Potassium Hydroxide is the very best electrolyte in terms of its tendency to more readily ionise in water, but as we all know is quite caustic and so require greater handling care.
    Farrahday, I assume this is a Acid. What concentration is best? If you could estimate how does it stack up to KOH in percentages?
    When you're one step ahead of the crowd you're a genius.
    When you're two steps ahead, you're a crackpot."

  7. #7

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    Quote Originally Posted by Roland Jacques View Post
    Farrahday, I assume this is a Acid. What concentration is best? If you could estimate how does it stack up to KOH in percentages?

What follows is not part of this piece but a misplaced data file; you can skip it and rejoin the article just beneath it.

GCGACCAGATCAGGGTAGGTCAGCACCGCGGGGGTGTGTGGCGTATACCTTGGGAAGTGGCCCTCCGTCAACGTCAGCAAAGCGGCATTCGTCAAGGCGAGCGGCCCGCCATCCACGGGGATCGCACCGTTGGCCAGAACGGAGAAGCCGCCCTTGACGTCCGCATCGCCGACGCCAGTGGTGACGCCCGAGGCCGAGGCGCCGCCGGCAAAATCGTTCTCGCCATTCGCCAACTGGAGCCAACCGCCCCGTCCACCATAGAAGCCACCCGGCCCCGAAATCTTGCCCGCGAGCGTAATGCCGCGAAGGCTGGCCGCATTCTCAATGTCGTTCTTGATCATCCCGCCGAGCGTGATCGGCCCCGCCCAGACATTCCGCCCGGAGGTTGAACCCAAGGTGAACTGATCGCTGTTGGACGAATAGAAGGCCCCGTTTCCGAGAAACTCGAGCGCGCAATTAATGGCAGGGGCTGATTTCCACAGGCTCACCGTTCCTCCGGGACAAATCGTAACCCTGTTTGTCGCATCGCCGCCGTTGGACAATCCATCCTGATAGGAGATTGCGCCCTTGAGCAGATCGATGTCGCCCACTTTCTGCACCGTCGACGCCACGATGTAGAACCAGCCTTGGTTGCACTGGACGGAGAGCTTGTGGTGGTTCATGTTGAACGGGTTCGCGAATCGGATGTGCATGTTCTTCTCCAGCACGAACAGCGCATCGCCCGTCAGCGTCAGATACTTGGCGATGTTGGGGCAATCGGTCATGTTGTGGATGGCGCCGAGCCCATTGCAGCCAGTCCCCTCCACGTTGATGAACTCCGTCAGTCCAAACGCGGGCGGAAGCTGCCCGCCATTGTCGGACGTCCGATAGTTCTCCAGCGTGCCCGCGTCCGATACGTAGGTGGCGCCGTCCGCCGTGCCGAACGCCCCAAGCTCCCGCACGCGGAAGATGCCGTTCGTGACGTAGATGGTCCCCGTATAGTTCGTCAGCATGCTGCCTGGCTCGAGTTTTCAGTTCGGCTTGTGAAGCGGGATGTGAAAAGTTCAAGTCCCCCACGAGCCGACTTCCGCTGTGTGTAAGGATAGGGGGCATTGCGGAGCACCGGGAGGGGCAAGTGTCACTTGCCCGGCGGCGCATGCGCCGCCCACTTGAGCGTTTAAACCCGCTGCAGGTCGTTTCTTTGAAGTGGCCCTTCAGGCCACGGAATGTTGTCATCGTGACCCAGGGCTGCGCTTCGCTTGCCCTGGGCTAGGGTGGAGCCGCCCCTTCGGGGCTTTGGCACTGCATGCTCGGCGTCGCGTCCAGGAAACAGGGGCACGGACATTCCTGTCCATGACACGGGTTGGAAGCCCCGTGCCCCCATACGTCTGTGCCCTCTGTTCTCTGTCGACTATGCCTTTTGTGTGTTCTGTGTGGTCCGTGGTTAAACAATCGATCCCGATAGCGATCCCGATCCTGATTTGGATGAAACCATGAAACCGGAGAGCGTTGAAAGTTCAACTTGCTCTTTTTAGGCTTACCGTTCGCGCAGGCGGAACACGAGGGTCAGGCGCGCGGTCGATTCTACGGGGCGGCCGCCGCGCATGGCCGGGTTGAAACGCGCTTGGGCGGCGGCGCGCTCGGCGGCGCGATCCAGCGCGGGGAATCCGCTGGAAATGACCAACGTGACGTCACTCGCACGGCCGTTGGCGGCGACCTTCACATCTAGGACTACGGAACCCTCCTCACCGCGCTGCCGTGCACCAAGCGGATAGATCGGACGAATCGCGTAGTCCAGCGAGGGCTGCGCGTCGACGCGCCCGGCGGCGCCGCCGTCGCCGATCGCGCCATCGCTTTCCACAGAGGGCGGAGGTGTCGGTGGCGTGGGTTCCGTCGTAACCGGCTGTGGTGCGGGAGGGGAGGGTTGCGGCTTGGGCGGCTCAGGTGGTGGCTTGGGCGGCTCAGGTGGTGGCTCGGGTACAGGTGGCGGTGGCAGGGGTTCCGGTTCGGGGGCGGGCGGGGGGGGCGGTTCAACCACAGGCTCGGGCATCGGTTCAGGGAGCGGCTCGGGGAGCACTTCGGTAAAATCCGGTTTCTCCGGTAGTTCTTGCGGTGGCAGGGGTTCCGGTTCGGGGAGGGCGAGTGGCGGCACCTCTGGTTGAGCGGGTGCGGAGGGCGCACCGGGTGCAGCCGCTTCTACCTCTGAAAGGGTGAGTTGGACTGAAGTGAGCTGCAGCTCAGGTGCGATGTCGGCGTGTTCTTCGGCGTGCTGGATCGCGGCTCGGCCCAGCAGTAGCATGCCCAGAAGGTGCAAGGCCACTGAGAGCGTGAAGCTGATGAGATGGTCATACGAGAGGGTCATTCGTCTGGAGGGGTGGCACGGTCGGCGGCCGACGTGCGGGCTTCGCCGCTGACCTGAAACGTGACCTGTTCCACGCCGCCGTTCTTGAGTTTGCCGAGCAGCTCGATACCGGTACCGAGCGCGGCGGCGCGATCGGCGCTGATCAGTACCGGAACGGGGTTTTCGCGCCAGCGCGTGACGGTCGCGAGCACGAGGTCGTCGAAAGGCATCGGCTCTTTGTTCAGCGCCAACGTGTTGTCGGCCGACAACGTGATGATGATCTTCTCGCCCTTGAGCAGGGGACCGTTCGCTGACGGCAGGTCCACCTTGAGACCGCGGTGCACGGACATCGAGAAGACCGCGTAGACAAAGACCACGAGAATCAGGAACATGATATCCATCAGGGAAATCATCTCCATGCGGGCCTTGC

No, it's an alkaline. I only use the stuff on occasions when needs be. Whenever possible I prefer to design my cells so that I get the required results from straight tap water.

    Everything comes at a cost, and not many people realise it, but there is a perceivable cost to overall efficiency when using an electrolyte as opposed to plain water, so the less additive you can get away with the better. I use NaSO4 just to dope cells that I want to give slightly more current, so have never saturated the water with this compound. If I used KOH, I would need less of this compound per given volume of water than when using NaSO4, for any given current, but it's all really academic as I never use any great amount.

    Do I take it that many of you folk are simply doping the cell with a given percentage of electrolytic compound... if so, why?